Set in a world where superheroes are commonly known and accepted, young Will Stronghold, the son of the Commander and Jetstream, tries to find a balance between being a normal teenager and an extraordinary being.
Upon moving into the run-down Spiderwick Estate with their mother, twin brothers Jared and Simon Grace, along with their sister Mallory, find themselves pulled into an alternate world full of faeries and other creatures.
Danny and Walter are two brothers who barely get along even while driving their parents to distraction as their older sister tries to ignore them. Despite their squabbling, the brothers manage cooperate enough to play an old mechanical board game named Zathura. However, after their first move, they find that the game has apparently flung them, their sister and their entire house into outer space. Furthermore, the brothers surmise the only way to return home is to finish the game. However with almost every move, new dangers arise as the siblings find themselves learning to cooperate in ways they never expected as they realize what they mean to each other. Written by
Kenneth Chisholm (email@example.com)
Originally conceived as a direct sequel to Jumanji (1995). The visual effects supervisor on that film, Ken Ralston, was lined up to direct before Columbia abandoned the project in favor of adapting Zathura. See more »
Danny asks his father to play "Smash Brothers". This is an obvious reference to a series of Nintendo games titled "Super Smash Bros." that is only available on the Gamecube and Nintendo 64. Danny is holding Sony Playstation 2 controllers. See more »
Surprisingly nice. If I was a kid I'd have loved it........
There are quite a few nice things about this film. In particular, Zathura is an aesthetically intelligent film. The makers did a great job of not relying too heavily on CGI; very thoughtful design and effects. The convincing use of miniatures, real sets and chaos/destruction really brought the story to life. True, its a kids movie. But not so much that it annoys, there's a timeless and attractive notion of adventure. Really hearkens back to the glory of 80's kids adventure movies. The film's gadgets and knick-knacks were great. The house and Zathura game-board were both characters in and of themselves, every bit as important as the actors (who did a fine job).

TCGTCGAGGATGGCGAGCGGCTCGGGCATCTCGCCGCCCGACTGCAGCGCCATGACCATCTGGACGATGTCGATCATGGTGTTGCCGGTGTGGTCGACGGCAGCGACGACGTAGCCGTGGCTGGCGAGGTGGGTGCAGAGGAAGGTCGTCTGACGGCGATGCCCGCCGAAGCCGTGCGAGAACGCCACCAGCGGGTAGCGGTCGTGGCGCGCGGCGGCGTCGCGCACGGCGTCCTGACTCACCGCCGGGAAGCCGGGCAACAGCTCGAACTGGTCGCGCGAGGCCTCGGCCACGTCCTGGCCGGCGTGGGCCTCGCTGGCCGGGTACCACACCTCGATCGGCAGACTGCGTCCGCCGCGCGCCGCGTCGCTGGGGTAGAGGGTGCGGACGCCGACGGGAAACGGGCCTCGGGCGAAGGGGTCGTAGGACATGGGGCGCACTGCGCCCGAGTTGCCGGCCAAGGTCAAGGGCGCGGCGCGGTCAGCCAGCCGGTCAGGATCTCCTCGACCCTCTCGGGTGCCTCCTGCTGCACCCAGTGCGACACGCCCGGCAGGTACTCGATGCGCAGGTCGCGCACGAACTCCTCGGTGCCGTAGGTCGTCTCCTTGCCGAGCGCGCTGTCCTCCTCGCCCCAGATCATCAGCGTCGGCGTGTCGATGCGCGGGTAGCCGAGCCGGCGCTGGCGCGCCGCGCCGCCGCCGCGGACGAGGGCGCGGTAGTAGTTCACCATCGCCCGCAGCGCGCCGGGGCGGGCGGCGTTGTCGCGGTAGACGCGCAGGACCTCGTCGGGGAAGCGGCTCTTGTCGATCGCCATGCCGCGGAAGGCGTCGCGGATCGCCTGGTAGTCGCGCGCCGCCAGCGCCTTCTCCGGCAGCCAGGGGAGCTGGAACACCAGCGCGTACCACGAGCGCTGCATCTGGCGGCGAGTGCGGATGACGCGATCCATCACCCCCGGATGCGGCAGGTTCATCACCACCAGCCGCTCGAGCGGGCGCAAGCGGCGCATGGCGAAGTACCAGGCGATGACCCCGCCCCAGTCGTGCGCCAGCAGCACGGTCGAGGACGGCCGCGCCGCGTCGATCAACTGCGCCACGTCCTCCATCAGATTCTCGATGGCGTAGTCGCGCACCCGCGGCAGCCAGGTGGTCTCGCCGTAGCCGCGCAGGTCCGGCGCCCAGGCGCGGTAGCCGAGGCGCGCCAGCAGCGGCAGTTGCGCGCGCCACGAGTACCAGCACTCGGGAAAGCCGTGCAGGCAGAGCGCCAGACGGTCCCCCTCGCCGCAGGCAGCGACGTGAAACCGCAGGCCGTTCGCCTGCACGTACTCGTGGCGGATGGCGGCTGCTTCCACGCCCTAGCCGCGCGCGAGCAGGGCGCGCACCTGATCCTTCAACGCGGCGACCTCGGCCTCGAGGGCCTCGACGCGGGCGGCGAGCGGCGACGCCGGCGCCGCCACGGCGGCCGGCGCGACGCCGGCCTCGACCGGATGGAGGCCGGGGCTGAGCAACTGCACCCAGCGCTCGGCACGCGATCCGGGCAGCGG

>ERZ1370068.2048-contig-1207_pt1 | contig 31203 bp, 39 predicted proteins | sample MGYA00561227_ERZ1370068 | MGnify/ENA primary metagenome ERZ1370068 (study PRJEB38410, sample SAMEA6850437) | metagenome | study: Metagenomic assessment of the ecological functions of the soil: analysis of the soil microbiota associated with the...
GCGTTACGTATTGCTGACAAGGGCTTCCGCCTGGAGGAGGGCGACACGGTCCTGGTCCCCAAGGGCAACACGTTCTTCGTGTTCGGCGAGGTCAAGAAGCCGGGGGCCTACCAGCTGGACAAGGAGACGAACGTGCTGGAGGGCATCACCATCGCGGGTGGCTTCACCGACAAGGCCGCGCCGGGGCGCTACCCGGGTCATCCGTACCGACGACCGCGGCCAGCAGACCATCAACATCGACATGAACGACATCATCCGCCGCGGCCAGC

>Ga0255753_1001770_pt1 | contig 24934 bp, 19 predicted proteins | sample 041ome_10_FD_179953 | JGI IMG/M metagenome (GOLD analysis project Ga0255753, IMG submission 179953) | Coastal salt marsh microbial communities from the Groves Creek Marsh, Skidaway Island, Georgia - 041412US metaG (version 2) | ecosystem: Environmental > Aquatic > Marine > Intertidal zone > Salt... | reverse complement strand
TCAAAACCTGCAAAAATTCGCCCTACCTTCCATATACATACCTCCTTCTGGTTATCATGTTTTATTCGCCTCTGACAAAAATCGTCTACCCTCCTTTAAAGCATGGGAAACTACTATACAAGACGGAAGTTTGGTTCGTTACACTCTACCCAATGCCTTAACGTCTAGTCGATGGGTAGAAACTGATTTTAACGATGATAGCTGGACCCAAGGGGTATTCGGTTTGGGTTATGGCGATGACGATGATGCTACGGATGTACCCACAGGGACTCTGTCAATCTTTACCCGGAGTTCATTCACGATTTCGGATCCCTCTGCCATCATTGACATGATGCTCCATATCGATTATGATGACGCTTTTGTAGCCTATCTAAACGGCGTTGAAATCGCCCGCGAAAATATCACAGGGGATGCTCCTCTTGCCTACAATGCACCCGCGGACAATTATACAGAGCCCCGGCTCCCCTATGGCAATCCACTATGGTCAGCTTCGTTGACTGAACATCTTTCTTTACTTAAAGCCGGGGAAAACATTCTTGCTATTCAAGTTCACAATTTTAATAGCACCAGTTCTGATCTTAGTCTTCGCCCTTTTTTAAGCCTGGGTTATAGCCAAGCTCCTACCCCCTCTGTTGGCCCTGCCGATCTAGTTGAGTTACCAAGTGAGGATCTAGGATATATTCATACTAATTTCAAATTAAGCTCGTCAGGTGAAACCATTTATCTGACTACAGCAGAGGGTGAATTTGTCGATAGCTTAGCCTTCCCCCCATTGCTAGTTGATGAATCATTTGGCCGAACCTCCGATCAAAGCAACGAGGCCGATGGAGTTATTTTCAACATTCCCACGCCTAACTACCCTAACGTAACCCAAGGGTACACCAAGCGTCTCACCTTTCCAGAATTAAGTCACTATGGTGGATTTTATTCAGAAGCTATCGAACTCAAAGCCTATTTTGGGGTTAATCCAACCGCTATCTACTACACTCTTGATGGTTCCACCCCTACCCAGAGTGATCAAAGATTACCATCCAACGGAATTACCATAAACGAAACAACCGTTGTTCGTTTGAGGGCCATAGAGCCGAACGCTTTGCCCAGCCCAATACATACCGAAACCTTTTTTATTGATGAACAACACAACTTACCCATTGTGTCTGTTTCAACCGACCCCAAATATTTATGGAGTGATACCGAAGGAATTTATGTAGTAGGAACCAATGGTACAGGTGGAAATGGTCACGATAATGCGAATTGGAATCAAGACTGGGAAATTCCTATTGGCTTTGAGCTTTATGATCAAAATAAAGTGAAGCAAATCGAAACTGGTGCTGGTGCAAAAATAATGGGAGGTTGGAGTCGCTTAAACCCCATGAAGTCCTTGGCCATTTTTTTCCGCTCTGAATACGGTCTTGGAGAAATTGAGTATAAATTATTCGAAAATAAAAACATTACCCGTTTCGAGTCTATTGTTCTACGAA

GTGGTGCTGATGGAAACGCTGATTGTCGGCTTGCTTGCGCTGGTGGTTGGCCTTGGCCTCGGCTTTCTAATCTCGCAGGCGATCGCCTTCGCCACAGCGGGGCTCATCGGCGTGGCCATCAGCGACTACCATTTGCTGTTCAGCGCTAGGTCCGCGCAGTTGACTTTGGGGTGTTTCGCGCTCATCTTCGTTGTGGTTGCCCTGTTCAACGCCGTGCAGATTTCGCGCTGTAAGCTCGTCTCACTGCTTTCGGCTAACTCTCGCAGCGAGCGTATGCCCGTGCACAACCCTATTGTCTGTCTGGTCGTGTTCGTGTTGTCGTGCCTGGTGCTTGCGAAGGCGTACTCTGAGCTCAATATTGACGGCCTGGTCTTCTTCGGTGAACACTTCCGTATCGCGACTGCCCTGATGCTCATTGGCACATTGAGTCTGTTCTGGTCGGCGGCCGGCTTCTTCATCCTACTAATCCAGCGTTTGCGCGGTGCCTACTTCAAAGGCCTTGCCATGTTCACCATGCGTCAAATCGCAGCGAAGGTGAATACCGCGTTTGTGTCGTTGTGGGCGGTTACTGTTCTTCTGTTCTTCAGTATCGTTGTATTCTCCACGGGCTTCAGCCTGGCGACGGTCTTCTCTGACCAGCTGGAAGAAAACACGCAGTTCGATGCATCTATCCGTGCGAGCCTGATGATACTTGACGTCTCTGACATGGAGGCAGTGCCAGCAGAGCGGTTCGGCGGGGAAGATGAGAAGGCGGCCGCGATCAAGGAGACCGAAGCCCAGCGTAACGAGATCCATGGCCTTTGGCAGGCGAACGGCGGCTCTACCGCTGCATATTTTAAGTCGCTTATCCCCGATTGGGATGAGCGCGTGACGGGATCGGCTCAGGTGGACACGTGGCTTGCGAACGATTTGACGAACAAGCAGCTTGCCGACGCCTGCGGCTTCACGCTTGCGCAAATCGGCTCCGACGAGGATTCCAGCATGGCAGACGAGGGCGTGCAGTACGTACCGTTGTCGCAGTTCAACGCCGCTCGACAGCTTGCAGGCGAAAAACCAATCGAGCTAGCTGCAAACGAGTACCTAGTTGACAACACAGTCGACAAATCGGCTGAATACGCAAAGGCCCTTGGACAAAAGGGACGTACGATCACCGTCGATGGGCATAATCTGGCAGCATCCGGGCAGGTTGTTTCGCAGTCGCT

Throughout I felt like I was watching a little of "Time Bandits" mixed with some "Goonies" and maybe some "Hitchikers Guide..." or "House".
Some folks seem ambivalent to the film. That's unfortunate. Up against a lot of the uninspired sh*t that is released these days, Zathura is very successful in creating a fun and visually convincing escape. Half way through the movie I realized that I was waiting/anticipating the film's failure, that it was going to let me down. Never did.
I appreciated the film.
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